And with that order, Barlow died too.  The immediate and specific consequences were spectacular!  The nearly one hundred and fifty miners, who were the main stay of production and support, stormed out of the mine as soon as the word was passed.  Those who were not in the mine stormed out of wherever they were when they got the word.  Some, who had gotten off the late afternoon shift, were tipping some brew at the Deep Digs Hotel.  Many were in well developed stages of inebriation when they received the spectacular, if not totally devastating, and shockingly sudden news.  They also stormed from someplace, wherever they were, into the streets and proceeded to become uncommonly rowdy by any measure at all . . . 

      Now, this mass movement of humanity into the somewhat restricted confines of Barlow's main street  was not at all a good sign.  And we know, whenever large numbers of folk begin storming, one can not predict the consequences of such spirited activity with any certainty.  And such was the case in Barlow that very afternoon.  When the finality of their circumstances filtered through an already whiskey induced haze, they were universally incensed, and ready for mischief on a grand scale.   

     In printable diplomatic language, without resort to an unduly colorful colloquial expression that translates in the common tongue to, 'totally urinated-off,' the residents of Barlow were on the move.  The whole town, including even a significant share of the women folk, who were upon occasion prone to spates of unlady-like decorum under certain circumstances, were also starting to storm with some gusto.  Now, this being one of those particular certain circumstances, the ladies of Barlow had taken immediate and noisy affront to the suddenness of the developing calamity. 

      Within moments the entire town, miners and tradesmen, merchants, wives, children of all ages, and a motley collection of camp followers, had more or less gathered their collective wisdom, probably more accurately described as, seething unbridled wrath, mixed with boiling rage.  This visibly and audibly upset collection of humanity stormed out of the Deep Digs and down Main Street and up side streets.  And as they stormed, they began to loot and burn each building as they came to it.  The storming and mayhem proceeded unabated for most of the evening and into the night, until Barlow was reduced to a smoky glowing cinder.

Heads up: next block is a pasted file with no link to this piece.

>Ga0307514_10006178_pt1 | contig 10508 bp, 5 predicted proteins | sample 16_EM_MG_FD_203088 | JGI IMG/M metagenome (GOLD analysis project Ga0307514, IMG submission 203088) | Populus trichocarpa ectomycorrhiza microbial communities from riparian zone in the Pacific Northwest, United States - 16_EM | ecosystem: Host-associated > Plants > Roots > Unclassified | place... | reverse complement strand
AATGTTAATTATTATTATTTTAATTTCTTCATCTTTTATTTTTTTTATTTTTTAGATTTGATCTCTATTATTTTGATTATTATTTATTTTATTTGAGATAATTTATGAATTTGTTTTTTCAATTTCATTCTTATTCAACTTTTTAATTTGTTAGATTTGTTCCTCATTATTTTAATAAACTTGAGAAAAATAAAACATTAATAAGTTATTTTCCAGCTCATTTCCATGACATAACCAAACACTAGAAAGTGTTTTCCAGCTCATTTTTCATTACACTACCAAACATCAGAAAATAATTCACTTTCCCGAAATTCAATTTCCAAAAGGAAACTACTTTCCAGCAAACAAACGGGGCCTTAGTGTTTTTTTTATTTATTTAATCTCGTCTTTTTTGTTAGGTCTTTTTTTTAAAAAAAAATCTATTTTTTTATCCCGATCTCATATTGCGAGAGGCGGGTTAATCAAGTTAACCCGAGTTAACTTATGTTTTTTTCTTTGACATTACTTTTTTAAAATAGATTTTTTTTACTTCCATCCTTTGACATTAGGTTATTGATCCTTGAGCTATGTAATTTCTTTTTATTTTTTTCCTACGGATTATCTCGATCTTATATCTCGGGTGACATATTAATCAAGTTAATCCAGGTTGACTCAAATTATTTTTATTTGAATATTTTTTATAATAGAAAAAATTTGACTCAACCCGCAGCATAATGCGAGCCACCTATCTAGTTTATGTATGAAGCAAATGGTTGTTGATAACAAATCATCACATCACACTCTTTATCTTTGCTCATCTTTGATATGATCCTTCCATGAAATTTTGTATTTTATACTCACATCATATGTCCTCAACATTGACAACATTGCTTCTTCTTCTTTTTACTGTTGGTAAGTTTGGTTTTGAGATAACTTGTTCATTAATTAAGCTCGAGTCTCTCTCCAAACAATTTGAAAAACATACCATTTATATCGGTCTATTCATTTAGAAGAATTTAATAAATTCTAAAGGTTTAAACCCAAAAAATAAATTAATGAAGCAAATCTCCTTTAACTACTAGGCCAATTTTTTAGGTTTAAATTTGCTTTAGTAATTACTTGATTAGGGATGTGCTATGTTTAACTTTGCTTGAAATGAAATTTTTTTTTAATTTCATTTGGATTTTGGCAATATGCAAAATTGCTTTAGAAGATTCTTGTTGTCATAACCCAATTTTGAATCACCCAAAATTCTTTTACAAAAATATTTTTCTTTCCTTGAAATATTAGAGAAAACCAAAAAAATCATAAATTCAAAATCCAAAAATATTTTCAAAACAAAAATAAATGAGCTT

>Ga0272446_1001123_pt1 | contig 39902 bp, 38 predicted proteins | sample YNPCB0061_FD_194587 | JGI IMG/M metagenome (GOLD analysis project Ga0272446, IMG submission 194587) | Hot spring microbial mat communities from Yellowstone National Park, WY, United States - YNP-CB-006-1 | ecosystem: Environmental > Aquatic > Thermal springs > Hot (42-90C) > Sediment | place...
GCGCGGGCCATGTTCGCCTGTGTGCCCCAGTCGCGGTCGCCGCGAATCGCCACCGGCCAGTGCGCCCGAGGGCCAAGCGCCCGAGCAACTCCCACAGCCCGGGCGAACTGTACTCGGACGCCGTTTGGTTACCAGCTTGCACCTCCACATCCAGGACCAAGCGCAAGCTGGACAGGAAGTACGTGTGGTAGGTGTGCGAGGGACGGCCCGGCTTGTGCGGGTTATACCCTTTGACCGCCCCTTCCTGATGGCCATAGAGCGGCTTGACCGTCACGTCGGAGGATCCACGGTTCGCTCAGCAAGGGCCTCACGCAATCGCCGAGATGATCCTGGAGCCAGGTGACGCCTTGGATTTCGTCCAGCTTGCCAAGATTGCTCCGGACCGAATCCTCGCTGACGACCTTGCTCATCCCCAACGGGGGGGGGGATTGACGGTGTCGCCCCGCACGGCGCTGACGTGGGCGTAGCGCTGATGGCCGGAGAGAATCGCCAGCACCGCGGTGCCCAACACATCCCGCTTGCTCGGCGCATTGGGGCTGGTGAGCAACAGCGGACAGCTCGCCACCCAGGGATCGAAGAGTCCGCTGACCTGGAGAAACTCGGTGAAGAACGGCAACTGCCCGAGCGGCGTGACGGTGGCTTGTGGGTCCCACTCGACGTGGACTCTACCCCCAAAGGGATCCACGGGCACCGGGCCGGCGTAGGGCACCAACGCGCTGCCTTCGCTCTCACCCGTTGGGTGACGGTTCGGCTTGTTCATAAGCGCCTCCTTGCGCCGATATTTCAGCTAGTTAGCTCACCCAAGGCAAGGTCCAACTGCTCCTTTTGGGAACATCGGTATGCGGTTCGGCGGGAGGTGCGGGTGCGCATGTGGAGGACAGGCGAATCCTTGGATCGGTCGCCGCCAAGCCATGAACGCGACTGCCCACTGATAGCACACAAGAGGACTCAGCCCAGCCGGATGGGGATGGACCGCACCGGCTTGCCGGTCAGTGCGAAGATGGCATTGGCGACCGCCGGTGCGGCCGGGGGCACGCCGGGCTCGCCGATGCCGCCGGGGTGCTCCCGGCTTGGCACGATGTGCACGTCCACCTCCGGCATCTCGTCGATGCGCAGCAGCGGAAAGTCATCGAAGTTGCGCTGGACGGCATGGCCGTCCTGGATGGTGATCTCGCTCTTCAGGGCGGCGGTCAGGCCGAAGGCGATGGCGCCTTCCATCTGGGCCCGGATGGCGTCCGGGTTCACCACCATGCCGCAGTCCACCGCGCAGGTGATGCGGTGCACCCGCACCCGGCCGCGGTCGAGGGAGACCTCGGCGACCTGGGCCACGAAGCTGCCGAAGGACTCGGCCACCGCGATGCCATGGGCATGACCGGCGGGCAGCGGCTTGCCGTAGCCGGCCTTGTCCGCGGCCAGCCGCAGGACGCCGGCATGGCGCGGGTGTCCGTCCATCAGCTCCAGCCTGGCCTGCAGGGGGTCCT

On the second day after the calamity that was the end of Big Chuck and the once preposterously  prosperous Barlow, only pyres of smoke spiraled up in an otherwise quiet morning.  Only a bright sun still low over Raffe's Ridge cast long shadows down the burnt to rubble strewn main street.  Yep, there was no doubt whatsoever!  Barlow was finished.

      This legendary town, this town of such fame, was suddenly reduced to nothing . . just smoldering and smelly rubble . . and too, so were most of the inhabitants.  They were no where to seen, augmenting the feeling and definition of the word  . . 'desolate' . . .Within a week, most  who had any loot at all, had taken the last train that had brought in three passenger cars and a baggage car, having been alerted to the tragedy by urgent streams of telegraph messages heroically, and also valiantly, sent by the stalwart, Mr. Sparks Spencer, the ever dutiful telegraph operator who kept Barlow in touch with the outside more civilized world over in Ledo, nearly one hundred miles to the East .